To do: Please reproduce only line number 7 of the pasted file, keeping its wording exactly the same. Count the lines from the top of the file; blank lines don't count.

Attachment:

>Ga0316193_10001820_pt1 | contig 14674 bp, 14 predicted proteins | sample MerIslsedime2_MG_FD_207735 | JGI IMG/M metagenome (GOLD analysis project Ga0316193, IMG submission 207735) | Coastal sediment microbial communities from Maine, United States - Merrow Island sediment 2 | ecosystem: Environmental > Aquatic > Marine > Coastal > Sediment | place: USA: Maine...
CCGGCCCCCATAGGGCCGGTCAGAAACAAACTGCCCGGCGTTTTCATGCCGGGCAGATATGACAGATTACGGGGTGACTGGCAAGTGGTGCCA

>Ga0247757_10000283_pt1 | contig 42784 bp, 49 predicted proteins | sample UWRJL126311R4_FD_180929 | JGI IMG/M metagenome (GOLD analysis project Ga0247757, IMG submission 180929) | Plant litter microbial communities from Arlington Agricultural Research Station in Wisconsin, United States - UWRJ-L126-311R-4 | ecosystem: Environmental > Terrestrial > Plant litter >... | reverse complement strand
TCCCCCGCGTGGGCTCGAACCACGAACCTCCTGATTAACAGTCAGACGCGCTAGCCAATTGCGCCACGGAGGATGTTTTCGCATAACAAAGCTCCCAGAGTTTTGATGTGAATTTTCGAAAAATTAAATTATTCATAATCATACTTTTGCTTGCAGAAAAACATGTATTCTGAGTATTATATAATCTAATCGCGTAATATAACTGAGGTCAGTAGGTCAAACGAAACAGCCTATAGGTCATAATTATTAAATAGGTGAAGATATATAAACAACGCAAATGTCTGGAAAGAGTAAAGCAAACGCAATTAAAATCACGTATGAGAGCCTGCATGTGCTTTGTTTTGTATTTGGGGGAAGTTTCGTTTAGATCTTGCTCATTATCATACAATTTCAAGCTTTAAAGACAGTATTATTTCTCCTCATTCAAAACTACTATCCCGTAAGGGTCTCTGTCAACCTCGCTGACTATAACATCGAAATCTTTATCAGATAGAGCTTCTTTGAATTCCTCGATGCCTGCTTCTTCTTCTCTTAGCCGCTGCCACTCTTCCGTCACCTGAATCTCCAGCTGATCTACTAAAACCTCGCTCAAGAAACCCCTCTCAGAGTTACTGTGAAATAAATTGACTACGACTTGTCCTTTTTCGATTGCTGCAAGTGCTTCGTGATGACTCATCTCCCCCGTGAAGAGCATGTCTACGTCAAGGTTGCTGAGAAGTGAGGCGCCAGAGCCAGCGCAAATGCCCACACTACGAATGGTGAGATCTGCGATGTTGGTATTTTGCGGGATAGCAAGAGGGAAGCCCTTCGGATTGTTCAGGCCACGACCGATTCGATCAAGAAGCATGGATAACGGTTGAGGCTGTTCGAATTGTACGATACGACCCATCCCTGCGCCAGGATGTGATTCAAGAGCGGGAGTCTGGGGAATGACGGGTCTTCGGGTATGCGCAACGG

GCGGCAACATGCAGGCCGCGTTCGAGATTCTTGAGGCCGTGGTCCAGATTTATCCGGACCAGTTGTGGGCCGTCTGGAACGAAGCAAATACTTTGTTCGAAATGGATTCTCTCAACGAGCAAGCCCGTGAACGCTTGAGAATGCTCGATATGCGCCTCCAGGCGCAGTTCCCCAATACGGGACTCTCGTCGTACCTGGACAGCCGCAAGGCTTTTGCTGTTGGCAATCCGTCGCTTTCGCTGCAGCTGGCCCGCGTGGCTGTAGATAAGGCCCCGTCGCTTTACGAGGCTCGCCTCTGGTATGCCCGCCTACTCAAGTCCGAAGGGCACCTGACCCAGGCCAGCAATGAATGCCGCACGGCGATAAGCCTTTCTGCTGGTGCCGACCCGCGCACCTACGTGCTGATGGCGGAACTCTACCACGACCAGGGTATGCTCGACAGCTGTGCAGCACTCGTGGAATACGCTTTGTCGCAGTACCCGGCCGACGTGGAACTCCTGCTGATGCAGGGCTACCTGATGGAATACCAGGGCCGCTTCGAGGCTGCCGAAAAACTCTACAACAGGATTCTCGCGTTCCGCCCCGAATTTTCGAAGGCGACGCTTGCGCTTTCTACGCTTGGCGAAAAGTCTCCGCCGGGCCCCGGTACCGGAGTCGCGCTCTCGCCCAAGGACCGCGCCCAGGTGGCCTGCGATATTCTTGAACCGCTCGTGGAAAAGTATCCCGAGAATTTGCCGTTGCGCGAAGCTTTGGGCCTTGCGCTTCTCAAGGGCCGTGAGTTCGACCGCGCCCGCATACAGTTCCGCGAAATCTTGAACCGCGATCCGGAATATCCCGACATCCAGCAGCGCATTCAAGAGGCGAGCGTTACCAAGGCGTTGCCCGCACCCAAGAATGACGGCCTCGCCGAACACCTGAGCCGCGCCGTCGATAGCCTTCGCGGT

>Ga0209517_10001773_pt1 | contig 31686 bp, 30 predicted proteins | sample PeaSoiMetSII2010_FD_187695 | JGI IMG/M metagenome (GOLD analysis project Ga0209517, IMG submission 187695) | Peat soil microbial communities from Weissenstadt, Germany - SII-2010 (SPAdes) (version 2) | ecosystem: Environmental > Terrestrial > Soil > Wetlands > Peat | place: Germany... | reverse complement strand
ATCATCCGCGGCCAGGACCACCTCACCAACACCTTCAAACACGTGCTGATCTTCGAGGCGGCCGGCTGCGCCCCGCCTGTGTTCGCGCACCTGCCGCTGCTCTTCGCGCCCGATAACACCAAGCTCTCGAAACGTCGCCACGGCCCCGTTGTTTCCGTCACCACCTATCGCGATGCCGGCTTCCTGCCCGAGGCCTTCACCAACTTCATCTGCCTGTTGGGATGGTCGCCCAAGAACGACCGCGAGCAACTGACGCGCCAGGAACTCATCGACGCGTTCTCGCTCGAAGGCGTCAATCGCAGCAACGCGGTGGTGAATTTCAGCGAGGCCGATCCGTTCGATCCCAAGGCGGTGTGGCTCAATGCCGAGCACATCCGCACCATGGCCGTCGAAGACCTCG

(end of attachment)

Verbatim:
ATCATCCGCGGCCAGGACCACCTCACCAACACCTTCAAACACGTGCTGATCTTCGAGGCGGCCGGCTGCGCCCCGCCTGTGTTCGCGCACCTGCCGCTGCTCTTCGCGCCCGATAACACCAAGCTCTCGAAACGTCGCCACGGCCCCGTTGTTTCCGTCACCACCTATCGCGATGCCGGCTTCCTGCCCGAGGCCTTCACCAACTTCATCTGCCTGTTGGGATGGTCGCCCAAGAACGACCGCGAGCAACTGACGCGCCAGGAACTCATCGACGCGTTCTCGCTCGAAGGCGTCAATCGCAGCAACGCGGTGGTGAATTTCAGCGAGGCCGATCCGTTCGATCCCAAGGCGGTGTGGCTCAATGCCGAGCACATCCGCACCATGGCCGTCGAAGACCTCG